True story of Blacktown car salesman's stay in Bali's hellhole Kerobokan prison

Bali's notorious Kerobokan prison, which housed Schapelle Corby for almost a decade, is about to be exposed as a cesspool of corruption and lawlessness in a new book.

I Survived Kerobokan, by Australian resident Paul Conibeer, describes a jail where some guards were willing to turn a blind eye to illegal activity as long as they were paid off.

Conibeer, who spent 10 months inside the notorious prison, describes how pizzas and prostitutes would be delivered to cells if bribes were paid.

He writes of meeting the ''petite and quietly spoken'' Corby, saying she ''reminded me of a fragile doll that could break at any moment''.

''Kerobokan is one of the only jails in the world where the prisoners are in control,'' Conibeer writes.

In June 2012, the then 43-year-old Blacktown car salesman headed for the island paradise to party and ''disappear into the alcohol-fuelled haze of the Bali bar scene for a couple of months'', as he had done more than 30 times before.

By August, following a series of unfortunate events - including being robbed outside a nightclub which led to a dispute over an unpaid hotel bill — the New Zealand-born Conibeer found himself in ''Hotel K'', surrounded by rapists, murderers and paedophiles. He shared a 33-man cell with 51 other men for 10 months before returning to Australia.

Conibeer has now settled in Queensland and his story will be published by New Holland in April.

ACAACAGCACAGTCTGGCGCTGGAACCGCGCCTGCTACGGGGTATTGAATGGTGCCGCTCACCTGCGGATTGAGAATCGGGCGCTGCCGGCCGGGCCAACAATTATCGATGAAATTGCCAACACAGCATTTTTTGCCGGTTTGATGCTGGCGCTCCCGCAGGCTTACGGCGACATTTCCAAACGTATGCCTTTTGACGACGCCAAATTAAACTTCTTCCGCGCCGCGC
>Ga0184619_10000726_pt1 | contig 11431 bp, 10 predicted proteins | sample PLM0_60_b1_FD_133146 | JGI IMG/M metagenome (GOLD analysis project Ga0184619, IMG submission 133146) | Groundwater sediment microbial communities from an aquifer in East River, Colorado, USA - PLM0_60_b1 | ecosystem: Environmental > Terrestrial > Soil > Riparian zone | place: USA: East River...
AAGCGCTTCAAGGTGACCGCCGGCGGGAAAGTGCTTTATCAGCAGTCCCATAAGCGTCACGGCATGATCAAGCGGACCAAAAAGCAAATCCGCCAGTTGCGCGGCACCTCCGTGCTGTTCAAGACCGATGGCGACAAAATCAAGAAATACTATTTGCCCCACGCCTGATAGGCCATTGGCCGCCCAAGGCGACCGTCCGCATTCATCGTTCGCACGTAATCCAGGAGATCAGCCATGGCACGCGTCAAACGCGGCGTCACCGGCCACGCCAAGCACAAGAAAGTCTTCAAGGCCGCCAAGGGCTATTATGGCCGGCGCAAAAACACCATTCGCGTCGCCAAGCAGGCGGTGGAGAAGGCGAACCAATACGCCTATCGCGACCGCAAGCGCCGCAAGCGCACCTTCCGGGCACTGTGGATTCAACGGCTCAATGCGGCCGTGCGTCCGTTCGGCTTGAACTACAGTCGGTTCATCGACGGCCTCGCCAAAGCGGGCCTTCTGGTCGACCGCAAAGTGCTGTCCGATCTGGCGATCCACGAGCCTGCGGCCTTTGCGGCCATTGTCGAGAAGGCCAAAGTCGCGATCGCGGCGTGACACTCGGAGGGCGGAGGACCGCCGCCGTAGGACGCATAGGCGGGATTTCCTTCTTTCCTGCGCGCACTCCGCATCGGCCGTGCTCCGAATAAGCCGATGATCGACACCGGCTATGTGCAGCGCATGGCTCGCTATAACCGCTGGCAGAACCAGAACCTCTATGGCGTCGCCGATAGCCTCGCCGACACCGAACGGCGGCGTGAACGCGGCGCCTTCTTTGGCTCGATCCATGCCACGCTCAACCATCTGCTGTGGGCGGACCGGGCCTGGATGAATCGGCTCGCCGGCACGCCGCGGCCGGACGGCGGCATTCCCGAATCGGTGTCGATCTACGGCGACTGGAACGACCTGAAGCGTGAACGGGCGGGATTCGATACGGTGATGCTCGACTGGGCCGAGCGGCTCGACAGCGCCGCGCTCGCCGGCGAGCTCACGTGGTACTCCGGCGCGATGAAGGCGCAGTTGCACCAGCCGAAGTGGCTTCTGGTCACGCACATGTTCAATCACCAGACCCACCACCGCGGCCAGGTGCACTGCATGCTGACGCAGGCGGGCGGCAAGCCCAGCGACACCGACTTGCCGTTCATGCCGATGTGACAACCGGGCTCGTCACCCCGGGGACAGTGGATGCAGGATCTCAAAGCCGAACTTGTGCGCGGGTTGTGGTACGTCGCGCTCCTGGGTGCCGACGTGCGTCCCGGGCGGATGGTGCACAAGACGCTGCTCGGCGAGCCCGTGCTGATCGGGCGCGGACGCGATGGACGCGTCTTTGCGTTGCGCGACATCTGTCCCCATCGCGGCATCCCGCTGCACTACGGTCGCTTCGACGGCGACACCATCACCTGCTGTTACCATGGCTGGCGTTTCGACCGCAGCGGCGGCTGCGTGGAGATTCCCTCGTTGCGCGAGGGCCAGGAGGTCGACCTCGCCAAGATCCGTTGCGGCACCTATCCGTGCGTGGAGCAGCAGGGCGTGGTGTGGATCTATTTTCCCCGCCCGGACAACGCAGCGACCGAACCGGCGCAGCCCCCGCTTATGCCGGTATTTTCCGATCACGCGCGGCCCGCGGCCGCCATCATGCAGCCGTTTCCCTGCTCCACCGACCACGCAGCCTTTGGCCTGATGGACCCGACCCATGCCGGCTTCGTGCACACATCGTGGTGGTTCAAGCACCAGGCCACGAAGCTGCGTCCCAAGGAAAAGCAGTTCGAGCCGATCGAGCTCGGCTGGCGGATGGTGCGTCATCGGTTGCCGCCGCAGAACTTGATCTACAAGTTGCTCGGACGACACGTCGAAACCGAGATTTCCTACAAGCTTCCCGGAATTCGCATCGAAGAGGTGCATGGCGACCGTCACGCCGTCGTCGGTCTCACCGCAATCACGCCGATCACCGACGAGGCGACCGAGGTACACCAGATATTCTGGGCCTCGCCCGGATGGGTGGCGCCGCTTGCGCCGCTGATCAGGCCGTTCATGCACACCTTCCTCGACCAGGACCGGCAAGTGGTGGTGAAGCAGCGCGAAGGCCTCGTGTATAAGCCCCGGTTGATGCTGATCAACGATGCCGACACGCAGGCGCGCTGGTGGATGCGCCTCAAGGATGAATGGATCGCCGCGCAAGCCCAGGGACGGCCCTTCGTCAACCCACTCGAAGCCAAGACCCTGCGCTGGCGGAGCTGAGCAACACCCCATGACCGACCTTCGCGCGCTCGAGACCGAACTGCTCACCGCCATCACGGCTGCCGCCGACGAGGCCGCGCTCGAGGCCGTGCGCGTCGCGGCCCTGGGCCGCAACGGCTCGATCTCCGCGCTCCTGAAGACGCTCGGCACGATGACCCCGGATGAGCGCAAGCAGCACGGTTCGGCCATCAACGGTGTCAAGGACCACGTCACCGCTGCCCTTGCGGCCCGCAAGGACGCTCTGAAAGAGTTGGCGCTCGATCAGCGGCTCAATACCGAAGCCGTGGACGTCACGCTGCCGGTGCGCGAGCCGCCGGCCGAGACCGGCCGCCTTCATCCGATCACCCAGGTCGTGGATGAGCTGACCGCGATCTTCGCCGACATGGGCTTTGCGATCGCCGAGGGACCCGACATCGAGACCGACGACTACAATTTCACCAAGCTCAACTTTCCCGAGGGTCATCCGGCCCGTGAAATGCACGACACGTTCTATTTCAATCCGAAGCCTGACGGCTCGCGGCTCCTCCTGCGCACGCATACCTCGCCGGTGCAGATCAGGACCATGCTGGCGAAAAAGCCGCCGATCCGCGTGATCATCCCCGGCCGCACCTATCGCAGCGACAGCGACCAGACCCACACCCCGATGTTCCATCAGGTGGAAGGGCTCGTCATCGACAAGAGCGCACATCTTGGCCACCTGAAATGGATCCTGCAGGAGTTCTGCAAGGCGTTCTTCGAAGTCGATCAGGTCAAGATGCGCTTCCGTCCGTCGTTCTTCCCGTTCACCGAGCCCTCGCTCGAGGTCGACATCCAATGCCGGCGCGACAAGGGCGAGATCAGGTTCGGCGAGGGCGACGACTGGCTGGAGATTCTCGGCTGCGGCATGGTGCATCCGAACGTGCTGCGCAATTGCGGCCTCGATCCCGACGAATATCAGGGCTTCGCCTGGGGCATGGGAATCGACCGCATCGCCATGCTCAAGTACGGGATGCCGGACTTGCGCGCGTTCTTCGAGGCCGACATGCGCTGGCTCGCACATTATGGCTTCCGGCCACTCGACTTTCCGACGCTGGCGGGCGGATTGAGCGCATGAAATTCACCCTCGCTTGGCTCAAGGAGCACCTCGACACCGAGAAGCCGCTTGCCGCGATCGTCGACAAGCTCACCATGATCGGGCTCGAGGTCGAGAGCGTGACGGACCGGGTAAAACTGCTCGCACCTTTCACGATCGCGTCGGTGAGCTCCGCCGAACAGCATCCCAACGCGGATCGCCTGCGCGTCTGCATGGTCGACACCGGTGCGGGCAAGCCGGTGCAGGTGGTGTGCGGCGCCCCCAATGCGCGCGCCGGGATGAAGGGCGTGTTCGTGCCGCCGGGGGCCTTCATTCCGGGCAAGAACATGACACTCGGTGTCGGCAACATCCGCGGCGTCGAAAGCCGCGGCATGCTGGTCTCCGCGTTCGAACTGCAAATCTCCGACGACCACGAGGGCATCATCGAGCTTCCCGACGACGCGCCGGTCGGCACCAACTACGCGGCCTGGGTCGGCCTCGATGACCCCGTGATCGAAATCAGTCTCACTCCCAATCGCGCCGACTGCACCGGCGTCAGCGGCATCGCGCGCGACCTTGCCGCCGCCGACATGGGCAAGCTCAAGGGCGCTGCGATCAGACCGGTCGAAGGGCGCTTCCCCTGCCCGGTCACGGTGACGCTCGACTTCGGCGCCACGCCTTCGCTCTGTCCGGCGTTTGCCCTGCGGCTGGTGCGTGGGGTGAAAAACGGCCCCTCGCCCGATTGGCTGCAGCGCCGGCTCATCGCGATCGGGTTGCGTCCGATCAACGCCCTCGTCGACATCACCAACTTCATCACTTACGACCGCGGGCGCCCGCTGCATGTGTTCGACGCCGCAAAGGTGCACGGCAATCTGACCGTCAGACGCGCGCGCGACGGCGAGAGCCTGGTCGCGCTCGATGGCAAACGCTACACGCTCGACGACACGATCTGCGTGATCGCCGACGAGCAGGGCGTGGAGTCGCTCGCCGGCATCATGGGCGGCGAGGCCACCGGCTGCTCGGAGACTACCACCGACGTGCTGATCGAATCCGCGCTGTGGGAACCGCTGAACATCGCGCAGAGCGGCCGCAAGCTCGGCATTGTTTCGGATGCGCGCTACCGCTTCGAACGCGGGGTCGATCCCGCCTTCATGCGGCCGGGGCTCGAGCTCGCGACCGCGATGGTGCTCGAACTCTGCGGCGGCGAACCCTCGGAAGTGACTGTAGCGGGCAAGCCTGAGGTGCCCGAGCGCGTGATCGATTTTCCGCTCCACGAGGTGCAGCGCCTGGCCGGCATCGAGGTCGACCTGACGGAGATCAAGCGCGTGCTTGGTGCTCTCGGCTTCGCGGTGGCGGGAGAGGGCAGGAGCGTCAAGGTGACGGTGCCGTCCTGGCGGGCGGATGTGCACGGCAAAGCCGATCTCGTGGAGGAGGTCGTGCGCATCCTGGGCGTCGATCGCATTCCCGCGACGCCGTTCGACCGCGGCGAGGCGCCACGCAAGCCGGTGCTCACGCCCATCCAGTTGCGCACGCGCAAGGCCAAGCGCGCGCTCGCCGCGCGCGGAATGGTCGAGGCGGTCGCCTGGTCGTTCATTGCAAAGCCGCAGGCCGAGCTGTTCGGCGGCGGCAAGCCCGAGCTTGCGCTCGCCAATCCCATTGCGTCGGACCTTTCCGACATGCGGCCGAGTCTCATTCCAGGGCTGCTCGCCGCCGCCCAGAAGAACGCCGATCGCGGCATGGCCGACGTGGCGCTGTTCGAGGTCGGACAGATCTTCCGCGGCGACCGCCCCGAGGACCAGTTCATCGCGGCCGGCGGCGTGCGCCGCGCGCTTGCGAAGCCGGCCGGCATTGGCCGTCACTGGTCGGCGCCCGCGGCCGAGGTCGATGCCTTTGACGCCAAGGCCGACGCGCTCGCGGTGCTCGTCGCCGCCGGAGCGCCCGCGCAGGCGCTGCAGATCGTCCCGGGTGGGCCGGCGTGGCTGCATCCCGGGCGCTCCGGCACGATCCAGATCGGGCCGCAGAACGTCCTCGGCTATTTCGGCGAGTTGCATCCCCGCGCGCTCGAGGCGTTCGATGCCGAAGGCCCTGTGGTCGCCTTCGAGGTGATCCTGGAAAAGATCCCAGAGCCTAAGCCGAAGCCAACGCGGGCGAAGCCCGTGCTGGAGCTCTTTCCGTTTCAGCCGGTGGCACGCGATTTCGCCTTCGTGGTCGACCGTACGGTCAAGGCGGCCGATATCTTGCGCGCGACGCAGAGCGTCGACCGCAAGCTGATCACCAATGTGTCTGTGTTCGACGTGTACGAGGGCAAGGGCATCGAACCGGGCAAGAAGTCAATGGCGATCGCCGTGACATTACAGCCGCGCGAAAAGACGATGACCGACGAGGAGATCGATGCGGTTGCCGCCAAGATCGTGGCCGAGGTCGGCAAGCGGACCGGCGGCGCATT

''I wanted to write this book to warn people that the real Bali is not the one advertised in the tourist brochures. It remains dangerous and corrupt: a trap for the young, the naive and those, like me, who wanted to have a good time at the expense of common sense.''

Conibeer details sharing Christmas lunch with a zombie-like Corby and befriending some members of the Bali Nine.

''You don't have to worry about this hotel. It's free,'' Corby said to him when they first met.

''When I spoke to Schapelle at the Christmas party four months later, she was like an empty vessel. She was a thousand miles away,'' he says of their later meeting.

In his worst moments, Conibeer says he nursed a dying man and faced the threat of being put in a cell with no toilet where you have to ''crap into a plastic bag'' .

He writes about eating snake stew after one slithered into his cell. He describes his toenails rotting and falling off one by one.

But he also reveals a jail where international inmates — known as ''bules'', the Indonesian word for Westerners — can live a lifestyle he calls ''luxury, Kerobokan-style''.

Such prisoners are readily able to access contraband smartphones, internet, secreted laptops and plasma televisions.

''There were drugs all through the prison,'' he says. ''People were tripping out on LSD or magic mushrooms and smoking weed until they were stoned blind.''

During his incarceration, Conibeer says he was close to members of the Bali Nine, including Andrew Chan, Scott Rush, Renae Lawrence, Si Yi Chen and Matthew Norman, bonding with many of them over shared experiences of living in western Sydney.

He said he had mixed emotions upon release: ''I formed really good bonds - it was hard for me to go, as I was leaving them all behind.

''I still hear the rats at night and I've had premonitions about ending up back in there.

''But I actually grew to value my time in Kerobokan. Somewhat bizarrely, I even grew to like it.

''I learned that there are really two of you in prison: the person you truly are and the person you think you are. Only one survives.''

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